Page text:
In this course you will use theoretical frameworks from social science and personal reflection to answer the questions:  How do I articulate my identity?  How does my identity shape the way I interact with individuals, groups, and institutions?  What are my assumptions about ability, class, gender, immigration status, race, religion, and sexual orientation and how do they impact how I interact with individuals, groups, and institutions?  What are the institutional, cultural, and structural factors of race and power that shape my perspective and experience?  You will work in small collaborative groups to research current examples of tension/discrimination related to race, power, and perspective in the world then create an original plan to improve race relations/discrimination in the world around you.

Format and Time: Synchronously, Monday – Thursday, 6:30 – 9:30 p.m.; additional hours asynchronous
Instructor:  Robin Wilson

CPED 201:  Thirsty For Change? A Hands-On, Immersive Class on Local Water Quality (GCR-ENV)(GCR Biological and Physical Science area)
Do you know where your water comes from? Do you know if it is safe to drink or for animals to live in? Do you know how water is monitored and tested to ensure it is safe or clean water? Water is essential to life, and clean water is vital for any thriving community or ecosystem. Unfortunately, clean water is not guaranteed, especially in congested, urban areas. As concerning as this is, there is something you can do about it (yes, you)! This course will empower you to learn about water systems and sources and provide you with the tools to affect positive change. You will learn about water quality and water challenges facing Baltimore and the Chesapeake Bay that has been caused by human activity. You will learn how water is monitored and tested and gain hands-on experience testing water. With that knowledge, you will work in teams on a final project to identify a specific water quality problem, apply the scientific process to develop water testing kit and compose a grant proposal enabling local citizens to implement your kit and foster a healthier environment. I will give you feedback on your grant proposals as part of your course grade and encourage students to submit strong proposals for external funding. You can make a difference and this course will give you the tools to do so!  Please note, this course includes mandatory field work.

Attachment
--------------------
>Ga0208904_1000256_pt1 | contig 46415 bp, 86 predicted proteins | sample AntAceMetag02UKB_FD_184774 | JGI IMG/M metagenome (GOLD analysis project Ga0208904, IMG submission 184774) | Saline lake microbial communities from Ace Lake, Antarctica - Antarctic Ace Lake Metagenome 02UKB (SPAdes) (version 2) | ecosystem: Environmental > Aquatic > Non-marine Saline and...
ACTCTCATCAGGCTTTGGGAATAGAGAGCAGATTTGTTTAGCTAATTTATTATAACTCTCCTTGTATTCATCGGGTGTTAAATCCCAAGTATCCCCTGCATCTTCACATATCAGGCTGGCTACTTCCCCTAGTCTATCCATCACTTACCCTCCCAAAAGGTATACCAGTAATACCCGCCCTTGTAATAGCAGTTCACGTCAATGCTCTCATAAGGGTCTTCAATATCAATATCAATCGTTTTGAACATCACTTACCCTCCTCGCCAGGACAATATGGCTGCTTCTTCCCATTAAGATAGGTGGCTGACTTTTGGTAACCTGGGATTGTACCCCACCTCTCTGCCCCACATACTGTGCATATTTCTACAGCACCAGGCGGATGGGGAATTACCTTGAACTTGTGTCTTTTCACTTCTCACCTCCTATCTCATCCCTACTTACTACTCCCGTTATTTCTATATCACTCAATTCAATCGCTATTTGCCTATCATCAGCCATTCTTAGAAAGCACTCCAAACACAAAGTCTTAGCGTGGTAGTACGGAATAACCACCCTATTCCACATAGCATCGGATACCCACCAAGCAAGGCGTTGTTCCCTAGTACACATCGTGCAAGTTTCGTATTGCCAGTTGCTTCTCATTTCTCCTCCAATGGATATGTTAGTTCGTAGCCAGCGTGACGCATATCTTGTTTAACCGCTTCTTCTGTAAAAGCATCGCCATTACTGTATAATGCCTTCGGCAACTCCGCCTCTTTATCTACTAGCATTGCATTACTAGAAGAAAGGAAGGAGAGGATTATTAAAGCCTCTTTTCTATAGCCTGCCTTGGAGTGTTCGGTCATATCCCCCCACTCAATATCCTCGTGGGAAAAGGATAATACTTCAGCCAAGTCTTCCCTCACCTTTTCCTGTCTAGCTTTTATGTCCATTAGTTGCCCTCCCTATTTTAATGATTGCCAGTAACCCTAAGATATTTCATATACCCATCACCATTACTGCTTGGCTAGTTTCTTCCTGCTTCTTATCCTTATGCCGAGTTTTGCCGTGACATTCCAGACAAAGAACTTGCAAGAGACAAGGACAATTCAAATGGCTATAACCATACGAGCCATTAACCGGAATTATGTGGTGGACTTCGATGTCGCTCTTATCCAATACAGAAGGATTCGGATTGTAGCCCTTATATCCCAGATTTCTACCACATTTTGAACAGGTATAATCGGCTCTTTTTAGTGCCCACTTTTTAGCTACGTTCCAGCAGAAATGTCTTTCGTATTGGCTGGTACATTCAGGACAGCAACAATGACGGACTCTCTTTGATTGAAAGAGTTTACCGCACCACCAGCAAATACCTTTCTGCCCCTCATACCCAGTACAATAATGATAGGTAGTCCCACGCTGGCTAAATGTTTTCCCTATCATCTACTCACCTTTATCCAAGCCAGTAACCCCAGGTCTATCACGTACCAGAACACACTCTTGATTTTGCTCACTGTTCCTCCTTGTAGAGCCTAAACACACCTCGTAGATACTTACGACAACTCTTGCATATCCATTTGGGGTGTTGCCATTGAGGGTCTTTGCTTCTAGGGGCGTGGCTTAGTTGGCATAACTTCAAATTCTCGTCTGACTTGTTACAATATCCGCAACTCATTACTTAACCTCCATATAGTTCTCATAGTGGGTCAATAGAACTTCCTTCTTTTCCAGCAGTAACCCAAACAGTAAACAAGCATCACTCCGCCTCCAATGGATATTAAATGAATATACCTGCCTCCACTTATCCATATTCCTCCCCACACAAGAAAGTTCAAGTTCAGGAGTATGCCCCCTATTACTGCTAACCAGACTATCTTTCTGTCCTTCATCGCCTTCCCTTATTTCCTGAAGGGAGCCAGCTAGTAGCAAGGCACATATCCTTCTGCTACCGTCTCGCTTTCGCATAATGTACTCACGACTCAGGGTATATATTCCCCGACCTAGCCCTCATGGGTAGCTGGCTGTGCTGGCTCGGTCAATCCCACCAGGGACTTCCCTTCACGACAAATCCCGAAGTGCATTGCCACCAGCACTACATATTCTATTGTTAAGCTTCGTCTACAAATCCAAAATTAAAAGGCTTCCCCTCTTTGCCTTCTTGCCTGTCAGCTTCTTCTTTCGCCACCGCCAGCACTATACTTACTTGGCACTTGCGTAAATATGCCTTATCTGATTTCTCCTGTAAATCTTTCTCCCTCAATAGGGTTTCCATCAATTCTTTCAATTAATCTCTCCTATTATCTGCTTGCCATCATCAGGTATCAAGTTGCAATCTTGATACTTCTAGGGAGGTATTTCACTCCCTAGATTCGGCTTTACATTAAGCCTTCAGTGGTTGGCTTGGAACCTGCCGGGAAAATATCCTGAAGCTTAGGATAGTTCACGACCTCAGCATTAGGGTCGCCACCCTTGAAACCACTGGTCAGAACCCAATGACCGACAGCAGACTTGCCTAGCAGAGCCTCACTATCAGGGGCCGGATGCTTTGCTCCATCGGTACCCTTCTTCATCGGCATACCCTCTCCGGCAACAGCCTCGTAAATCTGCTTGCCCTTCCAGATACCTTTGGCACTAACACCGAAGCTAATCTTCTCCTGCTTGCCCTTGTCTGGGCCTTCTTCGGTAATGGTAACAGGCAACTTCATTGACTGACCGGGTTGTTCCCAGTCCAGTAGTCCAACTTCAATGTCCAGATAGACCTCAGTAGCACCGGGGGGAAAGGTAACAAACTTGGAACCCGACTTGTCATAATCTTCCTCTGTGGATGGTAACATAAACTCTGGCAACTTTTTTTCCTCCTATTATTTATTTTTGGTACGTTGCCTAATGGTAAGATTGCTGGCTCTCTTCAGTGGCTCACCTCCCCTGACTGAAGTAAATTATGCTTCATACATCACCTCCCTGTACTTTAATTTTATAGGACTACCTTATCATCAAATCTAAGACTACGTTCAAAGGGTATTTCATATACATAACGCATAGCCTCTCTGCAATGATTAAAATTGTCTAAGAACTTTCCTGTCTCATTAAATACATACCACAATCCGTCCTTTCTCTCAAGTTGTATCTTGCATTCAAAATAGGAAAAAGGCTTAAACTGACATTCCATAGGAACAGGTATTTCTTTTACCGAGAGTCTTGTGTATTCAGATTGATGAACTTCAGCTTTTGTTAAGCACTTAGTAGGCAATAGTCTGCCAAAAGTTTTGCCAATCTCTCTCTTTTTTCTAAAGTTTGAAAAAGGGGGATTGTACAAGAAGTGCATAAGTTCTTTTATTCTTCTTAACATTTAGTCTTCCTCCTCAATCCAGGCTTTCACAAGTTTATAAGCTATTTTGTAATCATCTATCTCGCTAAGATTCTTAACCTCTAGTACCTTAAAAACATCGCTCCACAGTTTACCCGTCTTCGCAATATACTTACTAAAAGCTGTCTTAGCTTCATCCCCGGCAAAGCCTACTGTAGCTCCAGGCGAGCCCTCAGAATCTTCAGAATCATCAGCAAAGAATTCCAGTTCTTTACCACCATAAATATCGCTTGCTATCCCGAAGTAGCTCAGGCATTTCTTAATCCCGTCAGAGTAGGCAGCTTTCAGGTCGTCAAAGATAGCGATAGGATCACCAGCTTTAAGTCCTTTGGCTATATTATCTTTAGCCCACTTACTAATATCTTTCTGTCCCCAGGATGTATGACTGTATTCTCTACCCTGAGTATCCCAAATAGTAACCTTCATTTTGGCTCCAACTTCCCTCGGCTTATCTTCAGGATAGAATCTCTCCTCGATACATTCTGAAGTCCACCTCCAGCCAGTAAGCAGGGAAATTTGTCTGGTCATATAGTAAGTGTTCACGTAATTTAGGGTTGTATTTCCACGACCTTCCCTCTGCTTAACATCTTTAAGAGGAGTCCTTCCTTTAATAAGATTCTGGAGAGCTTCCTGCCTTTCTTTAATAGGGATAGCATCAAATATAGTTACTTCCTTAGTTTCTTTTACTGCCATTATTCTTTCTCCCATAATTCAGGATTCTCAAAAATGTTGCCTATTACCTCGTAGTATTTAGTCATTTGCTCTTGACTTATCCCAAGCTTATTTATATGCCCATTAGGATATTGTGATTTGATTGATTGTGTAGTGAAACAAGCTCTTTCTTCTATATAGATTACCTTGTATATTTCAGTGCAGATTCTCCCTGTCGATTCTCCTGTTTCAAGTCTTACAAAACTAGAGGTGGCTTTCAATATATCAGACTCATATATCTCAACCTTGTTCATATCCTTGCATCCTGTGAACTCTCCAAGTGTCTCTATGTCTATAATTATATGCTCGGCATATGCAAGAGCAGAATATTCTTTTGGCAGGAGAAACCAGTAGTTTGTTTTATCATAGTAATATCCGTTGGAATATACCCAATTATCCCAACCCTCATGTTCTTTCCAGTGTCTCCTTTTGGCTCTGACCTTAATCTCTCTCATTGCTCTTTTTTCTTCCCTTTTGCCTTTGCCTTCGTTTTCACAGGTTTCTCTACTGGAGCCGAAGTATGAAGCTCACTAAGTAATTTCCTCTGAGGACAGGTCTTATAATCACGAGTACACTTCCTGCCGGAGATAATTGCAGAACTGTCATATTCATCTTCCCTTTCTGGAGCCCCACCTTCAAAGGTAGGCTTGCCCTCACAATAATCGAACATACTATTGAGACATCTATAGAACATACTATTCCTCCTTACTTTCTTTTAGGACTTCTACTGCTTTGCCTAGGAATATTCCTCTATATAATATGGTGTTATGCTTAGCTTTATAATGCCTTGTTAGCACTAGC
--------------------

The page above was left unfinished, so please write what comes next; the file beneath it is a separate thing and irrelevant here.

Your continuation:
Format:  Asynchronous
Instructor:  Anna Jozwick

DMC 101:  Data Analytics (GCR DAF)
Trillions of terabytes of data are generated and recorded daily by just using a smartphone, driving a car, or using a credit card. In this course, students examine how data is created, obtained, examined, and used to shape everyday life. Students will collect, represent, analyze, and interpret data from a variety of interests including social justice, environmental studies, social media, and business. Students perform statistical analysis and learn graphing techniques using data software such as R, Stata, and Microsoft Excel. 

Format and Time:  Synchronous, Monday – Friday,10:20 a.m. – 1 p.m.
Instructor:  Joe Cutrone

HIS 217:  Survey:  Modern Europe, 1789-Present  (GCR Humanities and Interdisciplinary Studies area)
Over the course of the past two centuries, the map of Europe has undergone several dramatic transformations. Empires disappeared off the map while new types of states and regimes were created. The forces of industrialization, modernization and nationalism brought about dramatic political, economic, social and cultural changes. At the same time, Europe extended its reach over other parts of the world. During the semester, we will study the trends that have shaped European history in this period to better understand how we arrived at where we are today. In order to do so, we will work with a variety of secondary and primary sources – from official documents and reports, to personal memoirs and accounts, to literary materials – which will allow us to gain insight into how different individuals and groups experienced the key events of the epoch.